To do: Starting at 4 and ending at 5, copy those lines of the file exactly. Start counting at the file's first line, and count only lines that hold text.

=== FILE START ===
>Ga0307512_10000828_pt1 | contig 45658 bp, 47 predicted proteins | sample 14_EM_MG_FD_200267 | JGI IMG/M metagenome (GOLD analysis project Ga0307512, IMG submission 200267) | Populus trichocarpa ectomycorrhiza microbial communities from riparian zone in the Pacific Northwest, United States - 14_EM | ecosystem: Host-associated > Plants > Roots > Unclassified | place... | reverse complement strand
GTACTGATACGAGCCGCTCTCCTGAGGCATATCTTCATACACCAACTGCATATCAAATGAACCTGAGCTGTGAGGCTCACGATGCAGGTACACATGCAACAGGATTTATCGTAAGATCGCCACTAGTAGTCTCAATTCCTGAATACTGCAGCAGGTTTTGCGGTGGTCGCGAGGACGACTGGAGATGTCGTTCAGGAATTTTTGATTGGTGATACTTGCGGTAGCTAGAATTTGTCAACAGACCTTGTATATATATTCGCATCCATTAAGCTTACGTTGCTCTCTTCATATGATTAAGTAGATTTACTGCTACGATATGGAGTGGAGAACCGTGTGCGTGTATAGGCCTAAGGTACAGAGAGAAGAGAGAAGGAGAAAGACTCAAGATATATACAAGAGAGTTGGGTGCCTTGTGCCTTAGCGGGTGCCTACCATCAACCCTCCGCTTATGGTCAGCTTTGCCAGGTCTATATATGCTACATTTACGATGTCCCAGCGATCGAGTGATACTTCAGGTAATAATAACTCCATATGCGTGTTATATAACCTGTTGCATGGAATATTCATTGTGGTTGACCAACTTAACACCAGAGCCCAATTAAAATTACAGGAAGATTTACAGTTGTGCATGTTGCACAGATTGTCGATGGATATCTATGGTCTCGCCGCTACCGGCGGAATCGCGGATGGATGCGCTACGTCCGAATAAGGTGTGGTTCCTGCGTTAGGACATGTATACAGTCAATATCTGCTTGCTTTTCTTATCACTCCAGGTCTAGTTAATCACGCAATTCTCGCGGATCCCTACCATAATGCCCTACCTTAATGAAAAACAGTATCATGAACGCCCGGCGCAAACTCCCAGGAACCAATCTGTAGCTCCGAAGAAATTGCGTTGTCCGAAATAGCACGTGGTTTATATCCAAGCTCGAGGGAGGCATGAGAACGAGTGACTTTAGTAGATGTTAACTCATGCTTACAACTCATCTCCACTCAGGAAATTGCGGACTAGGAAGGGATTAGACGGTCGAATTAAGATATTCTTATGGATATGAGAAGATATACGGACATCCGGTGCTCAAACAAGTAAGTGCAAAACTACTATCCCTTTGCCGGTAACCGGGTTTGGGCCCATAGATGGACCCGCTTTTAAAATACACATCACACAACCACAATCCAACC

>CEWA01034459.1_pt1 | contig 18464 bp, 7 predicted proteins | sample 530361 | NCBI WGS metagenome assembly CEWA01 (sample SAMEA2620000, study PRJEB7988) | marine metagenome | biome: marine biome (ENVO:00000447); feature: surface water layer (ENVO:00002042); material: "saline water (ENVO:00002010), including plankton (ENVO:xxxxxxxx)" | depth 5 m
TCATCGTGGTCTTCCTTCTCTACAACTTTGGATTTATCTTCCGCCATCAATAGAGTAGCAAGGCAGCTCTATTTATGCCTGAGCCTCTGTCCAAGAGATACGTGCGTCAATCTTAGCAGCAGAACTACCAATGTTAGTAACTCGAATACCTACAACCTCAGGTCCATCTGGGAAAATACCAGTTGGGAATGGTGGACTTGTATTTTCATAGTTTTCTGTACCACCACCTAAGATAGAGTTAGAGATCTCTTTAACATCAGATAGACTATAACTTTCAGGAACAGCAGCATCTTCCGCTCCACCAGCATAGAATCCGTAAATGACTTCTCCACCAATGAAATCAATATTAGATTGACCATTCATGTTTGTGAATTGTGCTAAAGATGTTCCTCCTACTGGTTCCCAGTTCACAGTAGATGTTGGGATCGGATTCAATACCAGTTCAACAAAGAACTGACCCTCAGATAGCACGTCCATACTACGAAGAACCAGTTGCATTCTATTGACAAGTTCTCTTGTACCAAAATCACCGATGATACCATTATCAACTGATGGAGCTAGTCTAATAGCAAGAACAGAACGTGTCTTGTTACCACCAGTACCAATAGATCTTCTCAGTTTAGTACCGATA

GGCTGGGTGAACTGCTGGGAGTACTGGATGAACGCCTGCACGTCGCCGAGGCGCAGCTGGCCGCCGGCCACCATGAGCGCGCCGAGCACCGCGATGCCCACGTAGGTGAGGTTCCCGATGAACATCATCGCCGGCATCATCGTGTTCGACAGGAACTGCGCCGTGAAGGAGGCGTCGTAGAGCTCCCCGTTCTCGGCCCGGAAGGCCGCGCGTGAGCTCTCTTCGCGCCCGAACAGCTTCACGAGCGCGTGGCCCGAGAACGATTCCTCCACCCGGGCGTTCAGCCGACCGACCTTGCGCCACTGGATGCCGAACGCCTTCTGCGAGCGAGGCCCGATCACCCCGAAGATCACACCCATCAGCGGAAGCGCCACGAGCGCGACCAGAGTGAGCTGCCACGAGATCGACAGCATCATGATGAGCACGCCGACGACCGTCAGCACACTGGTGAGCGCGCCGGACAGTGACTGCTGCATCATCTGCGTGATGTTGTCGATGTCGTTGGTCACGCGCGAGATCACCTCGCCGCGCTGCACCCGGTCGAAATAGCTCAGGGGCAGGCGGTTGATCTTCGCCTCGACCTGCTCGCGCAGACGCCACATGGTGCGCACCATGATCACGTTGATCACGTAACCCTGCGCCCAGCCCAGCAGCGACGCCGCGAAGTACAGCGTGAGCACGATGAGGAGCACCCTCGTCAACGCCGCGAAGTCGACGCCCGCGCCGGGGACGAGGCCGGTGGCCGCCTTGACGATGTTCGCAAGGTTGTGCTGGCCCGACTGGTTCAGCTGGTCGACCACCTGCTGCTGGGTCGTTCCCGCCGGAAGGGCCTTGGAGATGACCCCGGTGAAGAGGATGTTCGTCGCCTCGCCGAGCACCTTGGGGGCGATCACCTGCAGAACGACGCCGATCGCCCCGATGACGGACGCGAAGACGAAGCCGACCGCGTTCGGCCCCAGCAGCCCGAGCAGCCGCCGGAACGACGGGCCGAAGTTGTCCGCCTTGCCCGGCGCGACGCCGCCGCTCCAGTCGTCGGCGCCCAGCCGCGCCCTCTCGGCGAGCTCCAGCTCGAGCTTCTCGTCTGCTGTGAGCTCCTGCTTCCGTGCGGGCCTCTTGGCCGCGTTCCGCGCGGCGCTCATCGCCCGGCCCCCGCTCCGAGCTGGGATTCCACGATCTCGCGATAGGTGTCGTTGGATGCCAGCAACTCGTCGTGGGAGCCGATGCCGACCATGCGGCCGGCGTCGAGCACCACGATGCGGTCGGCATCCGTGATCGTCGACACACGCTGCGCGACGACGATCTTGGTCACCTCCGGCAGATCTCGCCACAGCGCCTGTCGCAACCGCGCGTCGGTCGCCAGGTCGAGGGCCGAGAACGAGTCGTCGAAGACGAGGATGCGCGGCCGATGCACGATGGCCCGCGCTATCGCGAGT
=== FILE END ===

TCATCGTGGTCTTCCTTCTCTACAACTTTGGATTTATCTTCCGCCATCAATAGAGTAGCAAGGCAGCTCTATTTATGCCTGAGCCTCTGTCCAAGAGATACGTGCGTCAATCTTAGCAGCAGAACTACCAATGTTAGTAACTCGAATACCTACAACCTCAGGTCCATCTGGGAAAATACCAGTTGGGAATGGTGGACTTGTATTTTCATAGTTTTCTGTACCACCACCTAAGATAGAGTTAGAGATCTCTTTAACATCAGATAGACTATAACTTTCAGGAACAGCAGCATCTTCCGCTCCACCAGCATAGAATCCGTAAATGACTTCTCCACCAATGAAATCAATATTAGATTGACCATTCATGTTTGTGAATTGTGCTAAAGATGTTCCTCCTACTGGTTCCCAGTTCACAGTAGATGTTGGGATCGGATTCAATACCAGTTCAACAAAGAACTGACCCTCAGATAGCACGTCCATACTACGAAGAACCAGTTGCATTCTATTGACAAGTTCTCTTGTACCAAAATCACCGATGATACCATTATCAACTGATGGAGCTAGTCTAATAGCAAGAACAGAACGTGTCTTGTTACCACCAGTACCAATAGATCTTCTCAGTTTAGTACCGATA

GGCTGGGTGAACTGCTGGGAGTACTGGATGAACGCCTGCACGTCGCCGAGGCGCAGCTGGCCGCCGGCCACCATGAGCGCGCCGAGCACCGCGATGCCCACGTAGGTGAGGTTCCCGATGAACATCATCGCCGGCATCATCGTGTTCGACAGGAACTGCGCCGTGAAGGAGGCGTCGTAGAGCTCCCCGTTCTCGGCCCGGAAGGCCGCGCGTGAGCTCTCTTCGCGCCCGAACAGCTTCACGAGCGCGTGGCCCGAGAACGATTCCTCCACCCGGGCGTTCAGCCGACCGACCTTGCGCCACTGGATGCCGAACGCCTTCTGCGAGCGAGGCCCGATCACCCCGAAGATCACACCCATCAGCGGAAGCGCCACGAGCGCGACCAGAGTGAGCTGCCACGAGATCGACAGCATCATGATGAGCACGCCGACGACCGTCAGCACACTGGTGAGCGCGCCGGACAGTGACTGCTGCATCATCTGCGTGATGTTGTCGATGTCGTTGGTCACGCGCGAGATCACCTCGCCGCGCTGCACCCGGTCGAAATAGCTCAGGGGCAGGCGGTTGATCTTCGCCTCGACCTGCTCGCGCAGACGCCACATGGTGCGCACCATGATCACGTTGATCACGTAACCCTGCGCCCAGCCCAGCAGCGACGCCGCGAAGTACAGCGTGAGCACGATGAGGAGCACCCTCGTCAACGCCGCGAAGTCGACGCCCGCGCCGGGGACGAGGCCGGTGGCCGCCTTGACGATGTTCGCAAGGTTGTGCTGGCCCGACTGGTTCAGCTGGTCGACCACCTGCTGCTGGGTCGTTCCCGCCGGAAGGGCCTTGGAGATGACCCCGGTGAAGAGGATGTTCGTCGCCTCGCCGAGCACCTTGGGGGCGATCACCTGCAGAACGACGCCGATCGCCCCGATGACGGACGCGAAGACGAAGCCGACCGCGTTCGGCCCCAGCAGCCCGAGCAGCCGCCGGAACGACGGGCCGAAGTTGTCCGCCTTGCCCGGCGCGACGCCGCCGCTCCAGTCGTCGGCGCCCAGCCGCGCCCTCTCGGCGAGCTCCAGCTCGAGCTTCTCGTCTGCTGTGAGCTCCTGCTTCCGTGCGGGCCTCTTGGCCGCGTTCCGCGCGGCGCTCATCGCCCGGCCCCCGCTCCGAGCTGGGATTCCACGATCTCGCGATAGGTGTCGTTGGATGCCAGCAACTCGTCGTGGGAGCCGATGCCGACCATGCGGCCGGCGTCGAGCACCACGATGCGGTCGGCATCCGTGATCGTCGACACACGCTGCGCGACGACGATCTTGGTCACCTCCGGCAGATCTCGCCACAGCGCCTGTCGCAACCGCGCGTCGGTCGCCAGGTCGAGGGCCGAGAACGAGTCGTCGAAGACGAGGATGCGCGGCCGATGCACGATGGCCCGCGCTATCGCGAGT